Posted on behalf of Evelyn Schofield.
Our June reading was a bit of a switch, as our frequent host Scott Ramsay joined the inimitable Billeh Nickerson to stun us with a one-two punch of extraordinary poetry. Jillian Maguire donned the host hat for the night and followed her Indigenous land acknowledgement by asking us to pause for a minute to silently reflect on the ongoing tragic legacy of residential schools in Canada. We then moved on to the evening’s program of poetry, beginning with some fine readings at our open mic, which brought to light more examples of life’s absurdities and injustices.
Scott Ramsay then led us on a wild tour through his hip-hopped-up poetry, with images that were as startling as seeing your mind served up on a plate with a garnish of minotaur horns and King Lear’s eyeballs. His poems demonstrated his quirky ability to interpret familiar themes of aging and mortality with unexpected images: a malevolent spirit waiting to inhabit the corpse of a drug overdose victim in “Hermit Crab,” family members finding a practical solution to a problem closing the coffin in “The Resurrection of my Grandfather,” or himself “hot-gluing [his] confidence together” in “My Middle Years.” In “No, No, No, Not the News” we were treated to a broadcast replete with bizarre characters and a great deal of “just plain silliness.” If you have yet to experience Scott’s crazy brand of creativity, check out his video “In the Event of a Summertime Death”, an excerpt of which was featured as our One Minute Poem on June 11. And click here for the full version.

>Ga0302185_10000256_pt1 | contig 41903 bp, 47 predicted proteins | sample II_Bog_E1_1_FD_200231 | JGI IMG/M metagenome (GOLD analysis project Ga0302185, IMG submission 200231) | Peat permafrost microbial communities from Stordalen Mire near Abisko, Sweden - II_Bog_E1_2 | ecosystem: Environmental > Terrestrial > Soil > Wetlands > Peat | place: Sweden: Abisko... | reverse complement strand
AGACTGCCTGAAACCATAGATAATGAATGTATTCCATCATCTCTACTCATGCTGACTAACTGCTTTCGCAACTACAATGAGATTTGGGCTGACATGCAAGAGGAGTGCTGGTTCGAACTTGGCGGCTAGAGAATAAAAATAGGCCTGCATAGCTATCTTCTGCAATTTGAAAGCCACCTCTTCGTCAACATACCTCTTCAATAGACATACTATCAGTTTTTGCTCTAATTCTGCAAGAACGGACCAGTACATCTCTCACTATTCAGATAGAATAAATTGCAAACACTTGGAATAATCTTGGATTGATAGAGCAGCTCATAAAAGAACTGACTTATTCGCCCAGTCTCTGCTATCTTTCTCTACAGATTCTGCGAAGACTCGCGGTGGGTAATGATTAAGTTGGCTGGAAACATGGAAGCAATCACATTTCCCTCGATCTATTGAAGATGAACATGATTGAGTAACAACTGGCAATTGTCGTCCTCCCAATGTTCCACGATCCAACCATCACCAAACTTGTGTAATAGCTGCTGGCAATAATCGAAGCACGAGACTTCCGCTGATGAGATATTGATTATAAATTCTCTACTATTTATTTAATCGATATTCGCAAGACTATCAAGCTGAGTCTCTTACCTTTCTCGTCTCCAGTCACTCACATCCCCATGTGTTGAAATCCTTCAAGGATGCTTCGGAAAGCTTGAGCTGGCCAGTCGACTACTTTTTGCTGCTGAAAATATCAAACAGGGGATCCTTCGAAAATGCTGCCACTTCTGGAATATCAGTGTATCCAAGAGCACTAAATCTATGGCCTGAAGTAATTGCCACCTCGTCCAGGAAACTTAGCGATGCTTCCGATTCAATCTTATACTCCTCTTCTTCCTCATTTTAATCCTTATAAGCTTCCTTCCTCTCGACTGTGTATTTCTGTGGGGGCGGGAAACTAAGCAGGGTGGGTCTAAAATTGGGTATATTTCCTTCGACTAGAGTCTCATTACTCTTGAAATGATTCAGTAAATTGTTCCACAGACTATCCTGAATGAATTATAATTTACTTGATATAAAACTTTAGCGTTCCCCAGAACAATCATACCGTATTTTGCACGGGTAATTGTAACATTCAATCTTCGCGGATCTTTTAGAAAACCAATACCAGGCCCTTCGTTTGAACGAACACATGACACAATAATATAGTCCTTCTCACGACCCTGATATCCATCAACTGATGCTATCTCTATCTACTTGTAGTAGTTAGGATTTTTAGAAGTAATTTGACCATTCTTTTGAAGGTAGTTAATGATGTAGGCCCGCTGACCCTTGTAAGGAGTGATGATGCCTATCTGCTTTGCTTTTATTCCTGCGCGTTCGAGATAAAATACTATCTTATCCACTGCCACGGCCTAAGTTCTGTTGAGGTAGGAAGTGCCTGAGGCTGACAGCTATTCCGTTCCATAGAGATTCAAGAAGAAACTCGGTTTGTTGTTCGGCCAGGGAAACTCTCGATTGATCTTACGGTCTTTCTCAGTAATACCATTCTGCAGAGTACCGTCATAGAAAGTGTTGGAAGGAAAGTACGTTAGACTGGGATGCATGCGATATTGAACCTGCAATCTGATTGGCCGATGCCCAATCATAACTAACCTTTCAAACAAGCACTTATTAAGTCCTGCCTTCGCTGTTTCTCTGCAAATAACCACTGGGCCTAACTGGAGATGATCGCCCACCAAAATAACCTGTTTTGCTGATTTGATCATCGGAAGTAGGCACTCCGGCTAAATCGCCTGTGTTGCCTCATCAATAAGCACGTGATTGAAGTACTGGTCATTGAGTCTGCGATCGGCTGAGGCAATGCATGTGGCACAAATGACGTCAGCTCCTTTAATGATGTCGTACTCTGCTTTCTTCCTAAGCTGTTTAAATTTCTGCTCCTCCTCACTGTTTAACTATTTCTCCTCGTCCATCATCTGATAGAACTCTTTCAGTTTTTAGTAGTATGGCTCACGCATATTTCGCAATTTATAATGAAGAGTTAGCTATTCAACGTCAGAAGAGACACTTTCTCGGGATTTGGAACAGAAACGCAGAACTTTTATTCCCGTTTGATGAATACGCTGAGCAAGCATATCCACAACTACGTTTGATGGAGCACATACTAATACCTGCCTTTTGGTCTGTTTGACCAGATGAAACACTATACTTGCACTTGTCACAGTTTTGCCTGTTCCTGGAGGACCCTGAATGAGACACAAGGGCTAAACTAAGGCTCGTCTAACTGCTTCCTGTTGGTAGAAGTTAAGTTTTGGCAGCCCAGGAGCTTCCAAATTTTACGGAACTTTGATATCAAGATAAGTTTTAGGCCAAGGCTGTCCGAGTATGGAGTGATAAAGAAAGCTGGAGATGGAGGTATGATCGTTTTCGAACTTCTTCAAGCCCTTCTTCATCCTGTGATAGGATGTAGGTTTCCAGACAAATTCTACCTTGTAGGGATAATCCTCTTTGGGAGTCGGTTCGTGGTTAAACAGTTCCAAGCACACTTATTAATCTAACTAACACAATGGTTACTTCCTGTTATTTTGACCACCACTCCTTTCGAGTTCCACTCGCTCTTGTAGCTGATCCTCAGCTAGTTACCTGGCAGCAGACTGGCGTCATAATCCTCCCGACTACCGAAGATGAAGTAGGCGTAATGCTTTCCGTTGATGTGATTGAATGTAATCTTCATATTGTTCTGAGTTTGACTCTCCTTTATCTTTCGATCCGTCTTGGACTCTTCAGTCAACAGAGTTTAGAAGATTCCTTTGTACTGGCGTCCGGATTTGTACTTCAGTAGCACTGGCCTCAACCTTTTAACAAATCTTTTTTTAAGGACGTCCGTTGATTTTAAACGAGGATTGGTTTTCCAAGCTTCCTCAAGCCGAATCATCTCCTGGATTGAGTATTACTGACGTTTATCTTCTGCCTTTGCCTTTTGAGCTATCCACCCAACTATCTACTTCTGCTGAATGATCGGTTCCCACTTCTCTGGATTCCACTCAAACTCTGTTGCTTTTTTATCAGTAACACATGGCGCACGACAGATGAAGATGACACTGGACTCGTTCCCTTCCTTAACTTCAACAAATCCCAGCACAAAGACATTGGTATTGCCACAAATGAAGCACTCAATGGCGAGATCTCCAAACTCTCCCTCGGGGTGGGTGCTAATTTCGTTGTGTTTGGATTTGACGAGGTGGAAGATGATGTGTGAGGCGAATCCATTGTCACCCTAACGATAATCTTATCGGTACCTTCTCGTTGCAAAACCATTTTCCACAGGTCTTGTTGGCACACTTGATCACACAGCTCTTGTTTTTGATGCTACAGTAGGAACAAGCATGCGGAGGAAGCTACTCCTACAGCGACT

After a short pause to catch our breath, Billeh Nickerson then took us with him into the skies as he read from his book Duct-taped Roses. He paid tribute to his father, who once flew bush planes and often had to rely on duct tape to hold things together. Later, his dad piloted 727’s for CP Air and Billeh recounted how as a boy he would search for that “orange speck” and that his “personal sky is still the view from [his] Langley back yard looking for [his] dad in the sky.” We laughed when Billeh revealed that when “Kissing in New Zealand,” your tongue does not circle in the opposite direction. Then, in keeping with his philosophy that it is not good to silo emotions, he took us from light-hearted humour to a moving elegy written on the sixth anniversary of the death of his friend Matt Davey, reminiscing over photographs “that aren’t enough to capture all he means.” In the Q&A session after the reading, Billeh explained that his book’s title signifies that there are some things, like roses, that you just can’t duct tape back together and refers to injuries suffered by the gay community. He spoke of poems as a way of remembering and the gravity of speaking plainly. His poems may sometimes be funny, but they are always true.
We rounded the evening off with a brief presentation for James Felton, founder of Poets Corner, who is retiring from active duty at the end of June. James spoke very eloquently of his love of poetry and how his motivation in organizing the reading series has always been to make people aware that poetry is art, as complex as music and painting, and that the people who write it deserve our admiration and encouragement. Well said, James.